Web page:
Lost financial records returned to North Yarmouth
YARMOUTH – After many years in the collection at the Yarmouth Historical Society, a book containing financial records from 1735 through 1799 has been returned to North Yarmouth, completing the town's records dating back to 1680.
"The book is falling apart and is brittle," North Yarmouth Town Clerk Deborah Allen Grover said. "We are keeping it with the other records in the Town Hall collections vault in an archival box to slow the decay."
The treasurer's record book contains town tax information, financial transactions and church records.
According to Marilyn Hinkley, director of the Yarmouth Historical Society, the book was donated to the Yarmouth Historical Society in 1965 by a Yarmouth resident. In 2000, North Yarmouth and Yarmouth received grants from the Maine Historical Records Advisory Board to organize their archival collections. Hinkley said the treasurer's book wouldn't have been noticed if the archivist, Elizabeth Maule, wasn't so familiar with the collections of each town.
Old North Yarmouth used to include the areas that are now Cumberland, Chebeague Island, Freeport, Harpswell, North Yarmouth, Pownal, Yarmouth, the Mere Point area of Brunswick and the Small Point area of Georgetown. Yarmouth was the last town to separate from North Yarmouth in 1849, and a legal agreement was made for North Yarmouth to retain possession of all "ancient" North Yarmouth documents – anything before 1849.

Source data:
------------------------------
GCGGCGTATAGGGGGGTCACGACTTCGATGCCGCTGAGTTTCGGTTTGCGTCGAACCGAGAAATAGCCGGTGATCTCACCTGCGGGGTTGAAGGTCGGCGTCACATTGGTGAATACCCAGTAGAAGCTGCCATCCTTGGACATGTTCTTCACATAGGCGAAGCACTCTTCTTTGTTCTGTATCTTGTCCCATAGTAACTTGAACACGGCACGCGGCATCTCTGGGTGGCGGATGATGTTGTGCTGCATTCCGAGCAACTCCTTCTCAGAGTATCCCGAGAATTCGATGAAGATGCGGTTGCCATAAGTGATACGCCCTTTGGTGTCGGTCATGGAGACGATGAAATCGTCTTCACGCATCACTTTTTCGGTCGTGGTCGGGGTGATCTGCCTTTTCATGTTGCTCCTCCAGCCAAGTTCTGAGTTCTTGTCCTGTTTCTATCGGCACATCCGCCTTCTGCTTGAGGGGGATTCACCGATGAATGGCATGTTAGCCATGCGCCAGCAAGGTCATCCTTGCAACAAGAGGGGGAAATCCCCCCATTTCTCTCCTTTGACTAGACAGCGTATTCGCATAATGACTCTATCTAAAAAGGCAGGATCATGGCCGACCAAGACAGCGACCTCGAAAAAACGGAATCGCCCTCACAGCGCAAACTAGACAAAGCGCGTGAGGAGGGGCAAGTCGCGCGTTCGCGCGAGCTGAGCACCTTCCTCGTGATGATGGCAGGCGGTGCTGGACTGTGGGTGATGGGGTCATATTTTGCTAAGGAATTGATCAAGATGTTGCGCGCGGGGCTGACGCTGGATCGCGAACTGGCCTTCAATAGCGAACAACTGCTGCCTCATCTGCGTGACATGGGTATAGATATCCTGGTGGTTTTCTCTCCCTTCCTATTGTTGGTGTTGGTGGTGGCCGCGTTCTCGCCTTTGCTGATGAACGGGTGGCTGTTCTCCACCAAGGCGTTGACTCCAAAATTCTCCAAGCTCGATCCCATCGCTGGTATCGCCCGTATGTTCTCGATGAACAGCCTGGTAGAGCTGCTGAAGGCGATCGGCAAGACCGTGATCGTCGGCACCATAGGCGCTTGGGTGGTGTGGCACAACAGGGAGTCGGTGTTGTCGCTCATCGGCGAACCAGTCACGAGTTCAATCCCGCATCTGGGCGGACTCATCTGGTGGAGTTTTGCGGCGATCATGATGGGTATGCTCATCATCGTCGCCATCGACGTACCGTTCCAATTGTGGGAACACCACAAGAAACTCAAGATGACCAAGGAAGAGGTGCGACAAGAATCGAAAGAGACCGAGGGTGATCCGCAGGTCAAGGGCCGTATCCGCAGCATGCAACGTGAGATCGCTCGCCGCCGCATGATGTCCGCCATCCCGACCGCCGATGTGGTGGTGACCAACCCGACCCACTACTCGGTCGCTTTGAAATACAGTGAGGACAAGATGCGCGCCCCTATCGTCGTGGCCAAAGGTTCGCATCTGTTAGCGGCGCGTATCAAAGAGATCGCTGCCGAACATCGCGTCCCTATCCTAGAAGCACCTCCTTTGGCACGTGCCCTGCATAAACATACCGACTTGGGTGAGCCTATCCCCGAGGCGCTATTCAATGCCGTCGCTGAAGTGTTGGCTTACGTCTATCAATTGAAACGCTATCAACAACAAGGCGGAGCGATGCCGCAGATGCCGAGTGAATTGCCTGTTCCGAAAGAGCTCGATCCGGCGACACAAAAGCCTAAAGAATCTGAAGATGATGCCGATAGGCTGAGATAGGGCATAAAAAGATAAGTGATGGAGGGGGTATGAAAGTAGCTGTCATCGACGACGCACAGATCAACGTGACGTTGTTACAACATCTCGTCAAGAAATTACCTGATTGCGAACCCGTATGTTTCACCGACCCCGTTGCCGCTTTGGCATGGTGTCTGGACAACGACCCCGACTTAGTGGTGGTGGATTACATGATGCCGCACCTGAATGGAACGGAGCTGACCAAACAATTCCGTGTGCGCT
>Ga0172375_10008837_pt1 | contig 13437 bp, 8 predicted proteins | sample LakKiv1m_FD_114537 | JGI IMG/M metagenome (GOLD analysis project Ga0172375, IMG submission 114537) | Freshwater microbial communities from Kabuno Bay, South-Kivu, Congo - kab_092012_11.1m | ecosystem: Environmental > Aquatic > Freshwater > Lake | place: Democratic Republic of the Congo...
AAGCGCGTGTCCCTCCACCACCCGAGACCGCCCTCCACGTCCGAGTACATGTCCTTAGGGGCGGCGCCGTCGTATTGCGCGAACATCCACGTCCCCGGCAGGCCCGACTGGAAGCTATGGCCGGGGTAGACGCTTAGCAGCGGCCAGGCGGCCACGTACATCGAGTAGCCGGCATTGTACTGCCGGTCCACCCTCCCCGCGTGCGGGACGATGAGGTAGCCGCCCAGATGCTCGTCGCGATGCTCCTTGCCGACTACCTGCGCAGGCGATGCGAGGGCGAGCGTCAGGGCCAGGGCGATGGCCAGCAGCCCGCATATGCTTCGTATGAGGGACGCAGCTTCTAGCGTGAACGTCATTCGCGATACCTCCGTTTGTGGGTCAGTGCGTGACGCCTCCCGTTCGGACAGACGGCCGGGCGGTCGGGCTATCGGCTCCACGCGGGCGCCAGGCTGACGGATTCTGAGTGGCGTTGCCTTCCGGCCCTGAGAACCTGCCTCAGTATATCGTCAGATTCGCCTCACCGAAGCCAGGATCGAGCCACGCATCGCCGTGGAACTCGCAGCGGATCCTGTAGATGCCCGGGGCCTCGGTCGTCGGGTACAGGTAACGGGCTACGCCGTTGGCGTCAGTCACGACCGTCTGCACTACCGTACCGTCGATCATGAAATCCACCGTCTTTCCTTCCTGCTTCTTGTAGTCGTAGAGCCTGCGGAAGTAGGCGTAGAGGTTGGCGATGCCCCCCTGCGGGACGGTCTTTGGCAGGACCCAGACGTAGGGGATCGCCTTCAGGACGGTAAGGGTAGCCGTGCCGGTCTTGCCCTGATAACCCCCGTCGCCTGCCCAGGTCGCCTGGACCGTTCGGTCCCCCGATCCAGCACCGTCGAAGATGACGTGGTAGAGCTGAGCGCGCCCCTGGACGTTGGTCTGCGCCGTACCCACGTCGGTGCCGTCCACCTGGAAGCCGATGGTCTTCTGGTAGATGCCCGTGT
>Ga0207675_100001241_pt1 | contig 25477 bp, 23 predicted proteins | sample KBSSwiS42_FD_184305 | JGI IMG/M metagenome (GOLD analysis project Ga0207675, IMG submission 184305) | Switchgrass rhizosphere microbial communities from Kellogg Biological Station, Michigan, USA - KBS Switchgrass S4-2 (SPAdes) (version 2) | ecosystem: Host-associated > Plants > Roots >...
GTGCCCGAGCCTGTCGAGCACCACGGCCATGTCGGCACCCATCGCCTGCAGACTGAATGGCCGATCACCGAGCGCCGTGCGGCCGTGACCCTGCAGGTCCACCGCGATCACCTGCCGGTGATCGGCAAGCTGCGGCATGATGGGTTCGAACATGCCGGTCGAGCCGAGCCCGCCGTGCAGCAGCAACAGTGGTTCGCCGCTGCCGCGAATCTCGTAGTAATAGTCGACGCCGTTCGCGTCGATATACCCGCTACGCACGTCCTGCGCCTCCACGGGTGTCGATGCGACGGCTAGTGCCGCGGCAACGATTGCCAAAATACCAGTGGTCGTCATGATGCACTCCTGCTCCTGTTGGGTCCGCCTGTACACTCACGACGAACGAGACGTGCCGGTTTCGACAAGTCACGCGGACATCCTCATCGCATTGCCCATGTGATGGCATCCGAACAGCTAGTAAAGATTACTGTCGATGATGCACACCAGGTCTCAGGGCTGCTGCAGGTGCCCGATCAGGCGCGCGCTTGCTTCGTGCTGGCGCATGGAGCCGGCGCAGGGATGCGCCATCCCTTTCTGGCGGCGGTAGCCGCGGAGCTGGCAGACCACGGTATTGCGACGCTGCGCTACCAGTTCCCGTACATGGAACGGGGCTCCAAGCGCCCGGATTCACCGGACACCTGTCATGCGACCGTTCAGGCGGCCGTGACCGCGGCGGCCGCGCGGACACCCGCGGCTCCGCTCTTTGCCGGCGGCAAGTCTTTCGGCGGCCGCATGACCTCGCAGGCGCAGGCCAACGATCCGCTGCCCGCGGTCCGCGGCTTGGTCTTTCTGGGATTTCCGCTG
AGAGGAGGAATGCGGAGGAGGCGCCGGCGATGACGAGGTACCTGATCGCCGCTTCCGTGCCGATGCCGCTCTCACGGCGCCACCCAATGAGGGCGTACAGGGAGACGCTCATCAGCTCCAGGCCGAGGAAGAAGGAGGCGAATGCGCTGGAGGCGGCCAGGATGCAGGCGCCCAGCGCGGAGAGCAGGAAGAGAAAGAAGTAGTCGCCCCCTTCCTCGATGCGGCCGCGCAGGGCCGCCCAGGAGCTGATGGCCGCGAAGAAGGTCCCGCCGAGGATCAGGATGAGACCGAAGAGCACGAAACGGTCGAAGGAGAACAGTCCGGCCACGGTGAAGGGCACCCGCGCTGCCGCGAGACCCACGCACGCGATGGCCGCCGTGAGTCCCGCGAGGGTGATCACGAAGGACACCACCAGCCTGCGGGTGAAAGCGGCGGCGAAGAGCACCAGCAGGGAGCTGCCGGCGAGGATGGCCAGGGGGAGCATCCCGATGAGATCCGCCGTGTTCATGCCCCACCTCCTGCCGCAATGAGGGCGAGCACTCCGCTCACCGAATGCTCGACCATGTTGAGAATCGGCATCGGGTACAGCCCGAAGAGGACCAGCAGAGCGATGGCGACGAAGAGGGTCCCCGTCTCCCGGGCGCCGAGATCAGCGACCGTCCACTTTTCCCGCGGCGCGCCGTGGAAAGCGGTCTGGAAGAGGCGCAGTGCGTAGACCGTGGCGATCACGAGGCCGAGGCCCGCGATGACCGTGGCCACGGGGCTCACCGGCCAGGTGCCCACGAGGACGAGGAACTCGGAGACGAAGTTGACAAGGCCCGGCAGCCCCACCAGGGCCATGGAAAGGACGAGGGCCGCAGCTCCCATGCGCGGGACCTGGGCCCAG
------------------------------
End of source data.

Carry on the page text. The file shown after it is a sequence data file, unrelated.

Maule said she worked on the grant projects to inventory North Yarmouth town records from 1681 through 1849, and became familiar with the documents in that time period. She said the treasurer's book could contain information including minister salaries, school information, road work costs and bills paid. She said up to 1849, the records often include information from at least two towns.
"Most of the towns in the area share history with each other," she said. "And the records before 1849 hold a greater interest."
Hinkley said the book contains interesting passages, payments, dates and notes that could certainly pertain to either town, but when they realized the book was in the Yarmouth collection, the decision was made to remove it.
The process of removing an article from a collection can be very time consuming, Hinkley said, but the book is now in the hands of its rightful owner, the town of North Yarmouth.
"Handing over the book, sending it home, was the right thing to do," Hinkley said. "We all try to work together to reach the same goal, to share information and town records with the public for the public good."
Amy Anderson can be reached at 781-3661 ext. 110 or email@example.com.